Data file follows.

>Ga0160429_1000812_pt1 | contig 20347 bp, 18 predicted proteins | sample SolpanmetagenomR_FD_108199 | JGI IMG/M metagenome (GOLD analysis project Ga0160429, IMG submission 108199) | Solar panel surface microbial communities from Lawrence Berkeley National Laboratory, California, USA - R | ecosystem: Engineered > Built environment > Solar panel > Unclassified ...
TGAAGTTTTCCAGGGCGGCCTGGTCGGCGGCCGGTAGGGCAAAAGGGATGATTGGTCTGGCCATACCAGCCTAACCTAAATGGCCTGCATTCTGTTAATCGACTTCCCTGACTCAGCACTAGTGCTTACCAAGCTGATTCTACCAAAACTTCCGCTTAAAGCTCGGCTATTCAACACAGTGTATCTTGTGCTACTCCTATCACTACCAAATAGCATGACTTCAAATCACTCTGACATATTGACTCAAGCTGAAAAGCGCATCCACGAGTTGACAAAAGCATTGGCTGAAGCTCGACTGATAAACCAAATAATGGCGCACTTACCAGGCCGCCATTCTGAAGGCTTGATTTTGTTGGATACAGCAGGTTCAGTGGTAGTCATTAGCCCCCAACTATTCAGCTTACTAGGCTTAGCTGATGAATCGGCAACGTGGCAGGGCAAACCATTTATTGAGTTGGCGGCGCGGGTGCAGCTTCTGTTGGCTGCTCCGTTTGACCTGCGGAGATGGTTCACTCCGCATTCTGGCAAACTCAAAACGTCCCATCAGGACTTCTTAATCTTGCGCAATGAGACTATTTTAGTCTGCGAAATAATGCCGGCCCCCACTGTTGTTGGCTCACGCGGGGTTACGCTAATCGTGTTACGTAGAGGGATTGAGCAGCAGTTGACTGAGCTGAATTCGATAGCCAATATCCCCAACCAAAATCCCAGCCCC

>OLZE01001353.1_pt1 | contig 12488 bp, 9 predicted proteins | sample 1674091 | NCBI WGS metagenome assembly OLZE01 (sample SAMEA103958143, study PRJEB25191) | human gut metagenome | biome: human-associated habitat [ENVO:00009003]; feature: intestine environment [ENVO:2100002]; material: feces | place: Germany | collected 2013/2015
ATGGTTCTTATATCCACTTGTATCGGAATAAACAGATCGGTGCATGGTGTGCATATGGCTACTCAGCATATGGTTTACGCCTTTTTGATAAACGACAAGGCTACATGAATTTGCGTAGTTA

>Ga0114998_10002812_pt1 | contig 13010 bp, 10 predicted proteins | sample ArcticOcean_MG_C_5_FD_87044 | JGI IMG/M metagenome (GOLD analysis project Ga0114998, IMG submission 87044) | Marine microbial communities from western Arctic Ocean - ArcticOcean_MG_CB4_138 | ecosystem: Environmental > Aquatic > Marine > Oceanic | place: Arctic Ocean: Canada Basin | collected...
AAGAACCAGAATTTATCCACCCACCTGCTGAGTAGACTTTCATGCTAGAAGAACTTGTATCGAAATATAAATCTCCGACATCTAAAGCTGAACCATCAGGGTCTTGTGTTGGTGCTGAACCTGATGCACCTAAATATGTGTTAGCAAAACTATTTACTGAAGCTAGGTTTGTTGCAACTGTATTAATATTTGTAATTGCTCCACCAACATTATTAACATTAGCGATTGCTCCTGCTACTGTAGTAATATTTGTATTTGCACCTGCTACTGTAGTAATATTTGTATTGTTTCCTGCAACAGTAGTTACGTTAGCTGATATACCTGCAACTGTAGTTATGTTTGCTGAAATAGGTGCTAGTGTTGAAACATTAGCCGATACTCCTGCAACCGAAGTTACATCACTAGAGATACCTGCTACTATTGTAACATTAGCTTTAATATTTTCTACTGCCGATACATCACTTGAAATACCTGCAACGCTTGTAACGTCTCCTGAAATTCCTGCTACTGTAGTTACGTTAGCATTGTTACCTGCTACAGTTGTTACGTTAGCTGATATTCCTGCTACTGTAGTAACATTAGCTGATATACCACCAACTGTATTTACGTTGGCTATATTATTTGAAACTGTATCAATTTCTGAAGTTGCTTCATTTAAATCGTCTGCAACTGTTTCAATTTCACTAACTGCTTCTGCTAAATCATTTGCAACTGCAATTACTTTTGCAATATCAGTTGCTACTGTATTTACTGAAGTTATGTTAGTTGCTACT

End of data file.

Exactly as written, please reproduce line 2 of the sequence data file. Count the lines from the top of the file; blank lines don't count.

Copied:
TGAAGTTTTCCAGGGCGGCCTGGTCGGCGGCCGGTAGGGCAAAAGGGATGATTGGTCTGGCCATACCAGCCTAACCTAAATGGCCTGCATTCTGTTAATCGACTTCCCTGACTCAGCACTAGTGCTTACCAAGCTGATTCTACCAAAACTTCCGCTTAAAGCTCGGCTATTCAACACAGTGTATCTTGTGCTACTCCTATCACTACCAAATAGCATGACTTCAAATCACTCTGACATATTGACTCAAGCTGAAAAGCGCATCCACGAGTTGACAAAAGCATTGGCTGAAGCTCGACTGATAAACCAAATAATGGCGCACTTACCAGGCCGCCATTCTGAAGGCTTGATTTTGTTGGATACAGCAGGTTCAGTGGTAGTCATTAGCCCCCAACTATTCAGCTTACTAGGCTTAGCTGATGAATCGGCAACGTGGCAGGGCAAACCATTTATTGAGTTGGCGGCGCGGGTGCAGCTTCTGTTGGCTGCTCCGTTTGACCTGCGGAGATGGTTCACTCCGCATTCTGGCAAACTCAAAACGTCCCATCAGGACTTCTTAATCTTGCGCAATGAGACTATTTTAGTCTGCGAAATAATGCCGGCCCCCACTGTTGTTGGCTCACGCGGGGTTACGCTAATCGTGTTACGTAGAGGGATTGAGCAGCAGTTGACTGAGCTGAATTCGATAGCCAATATCCCCAACCAAAATCCCAGCCCC